Independently of that fact, however, the council was not authorized under section 3681, supra, to provide, even by ordinance, for the election of a city marshal for a longer term than two years, which would expire before the action of the council sought to be enjoined in this case was had. If, therefore, it had attempted to provide by ordinance for the election of plaintiff for a longer time than two years such excess would be absolutely void. So that, in no event, even if we should give full effect to the alleged estoppel, as did the trial court (but which we do not do), and even if we should also coincide with the trial court in the conclusion that the judgment in the Pigg case was a bar to the successors of the defendants therein (but which we also do not do), yet it would be such only to the extent that it was valid. The judgment in that case did not attempt to fix the term of plaintiff, but only found that at the time he was attempted to be ousted he was rightfully in office. There are many essentials to the creation of an adjudicated estoppel that are lacking in the judgment so relied on in this case, but, since in no event can the judgment in the Eversole case be sustained, we have concluded to not point out or otherwise discuss such absent elements.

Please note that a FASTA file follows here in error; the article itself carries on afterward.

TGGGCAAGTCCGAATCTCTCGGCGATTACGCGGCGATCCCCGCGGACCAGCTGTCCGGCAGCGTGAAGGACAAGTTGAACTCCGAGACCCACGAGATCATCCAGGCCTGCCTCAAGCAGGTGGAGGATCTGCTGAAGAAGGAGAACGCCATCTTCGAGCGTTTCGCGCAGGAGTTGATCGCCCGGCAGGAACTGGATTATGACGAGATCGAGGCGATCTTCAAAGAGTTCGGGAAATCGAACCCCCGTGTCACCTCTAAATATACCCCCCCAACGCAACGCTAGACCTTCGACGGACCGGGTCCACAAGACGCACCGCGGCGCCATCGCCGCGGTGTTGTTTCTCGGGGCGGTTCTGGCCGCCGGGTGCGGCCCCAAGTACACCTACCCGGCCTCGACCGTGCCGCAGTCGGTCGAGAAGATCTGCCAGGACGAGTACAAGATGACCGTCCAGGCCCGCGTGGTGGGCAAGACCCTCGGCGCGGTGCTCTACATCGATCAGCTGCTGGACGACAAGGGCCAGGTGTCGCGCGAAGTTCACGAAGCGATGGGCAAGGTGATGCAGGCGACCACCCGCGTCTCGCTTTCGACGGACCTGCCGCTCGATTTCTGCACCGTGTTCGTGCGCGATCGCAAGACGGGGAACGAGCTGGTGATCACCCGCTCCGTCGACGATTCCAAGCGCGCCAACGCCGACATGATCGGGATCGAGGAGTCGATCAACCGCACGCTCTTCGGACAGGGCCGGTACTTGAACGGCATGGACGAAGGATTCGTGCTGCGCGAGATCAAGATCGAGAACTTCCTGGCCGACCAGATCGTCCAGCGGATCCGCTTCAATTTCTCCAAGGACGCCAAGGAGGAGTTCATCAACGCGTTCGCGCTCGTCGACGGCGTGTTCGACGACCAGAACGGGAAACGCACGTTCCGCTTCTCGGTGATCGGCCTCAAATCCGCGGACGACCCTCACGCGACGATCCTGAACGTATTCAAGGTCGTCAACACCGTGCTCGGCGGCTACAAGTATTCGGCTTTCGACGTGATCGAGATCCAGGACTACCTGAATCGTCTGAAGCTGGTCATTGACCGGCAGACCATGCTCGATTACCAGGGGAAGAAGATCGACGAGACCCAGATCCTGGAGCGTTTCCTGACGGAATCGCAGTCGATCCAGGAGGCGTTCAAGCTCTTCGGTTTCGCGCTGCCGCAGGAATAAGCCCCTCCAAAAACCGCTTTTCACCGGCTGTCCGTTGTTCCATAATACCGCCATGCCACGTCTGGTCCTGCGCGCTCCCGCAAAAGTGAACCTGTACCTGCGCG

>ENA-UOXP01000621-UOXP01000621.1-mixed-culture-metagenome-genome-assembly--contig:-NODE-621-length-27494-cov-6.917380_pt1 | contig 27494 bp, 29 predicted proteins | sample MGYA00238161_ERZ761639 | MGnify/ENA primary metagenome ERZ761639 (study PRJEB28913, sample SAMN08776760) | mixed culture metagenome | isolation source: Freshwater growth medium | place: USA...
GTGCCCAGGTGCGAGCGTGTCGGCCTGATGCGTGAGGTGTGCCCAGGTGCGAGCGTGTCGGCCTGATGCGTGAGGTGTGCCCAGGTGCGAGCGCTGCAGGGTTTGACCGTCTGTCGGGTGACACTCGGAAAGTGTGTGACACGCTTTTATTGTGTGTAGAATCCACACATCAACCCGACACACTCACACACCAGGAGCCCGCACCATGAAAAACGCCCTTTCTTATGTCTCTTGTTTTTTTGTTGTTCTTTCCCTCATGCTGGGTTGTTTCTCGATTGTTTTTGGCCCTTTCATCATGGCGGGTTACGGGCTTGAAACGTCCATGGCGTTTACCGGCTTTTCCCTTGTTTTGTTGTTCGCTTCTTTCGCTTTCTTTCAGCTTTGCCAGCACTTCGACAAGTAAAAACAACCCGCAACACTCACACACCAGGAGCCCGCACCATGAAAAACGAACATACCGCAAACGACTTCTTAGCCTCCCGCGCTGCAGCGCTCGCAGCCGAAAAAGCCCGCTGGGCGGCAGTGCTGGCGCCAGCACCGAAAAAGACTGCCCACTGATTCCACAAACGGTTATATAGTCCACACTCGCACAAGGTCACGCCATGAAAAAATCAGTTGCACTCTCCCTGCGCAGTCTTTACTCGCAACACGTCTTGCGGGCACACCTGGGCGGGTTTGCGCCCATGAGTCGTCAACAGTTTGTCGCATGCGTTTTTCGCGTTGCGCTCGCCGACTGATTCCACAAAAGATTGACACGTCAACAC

Our conclusions, therefore, are (a), that there was never any ordinance passed by the city council of the city of London providing for the election of marshal of the town as is required by the section supra; (b), that neither the council, nor any of its members, nor the city was estopped to deny that no such ordinance had been passed, and (c), that if it were otherwise and such an ordinance had been passed, or if defendants were estopped to deny that fact, then plaintiff was elected for only a term of two years and which term expired before the action of the new council herein sought to be enjoined.
What has been said would authorize a reversal of the judgment in the Pigg case, but plaintiff served the city as marshal after that time and was paid the regular salary therefor before the judgment in that case was superseded, and we have concluded to dismiss that appeal as involving only a moot question.
Wherefore, the judgment in the first case in the caption is reversed, with directions to dismiss the petition, and the appeal in the Pigg case is dismissed upon the ground that the matters involved are moot.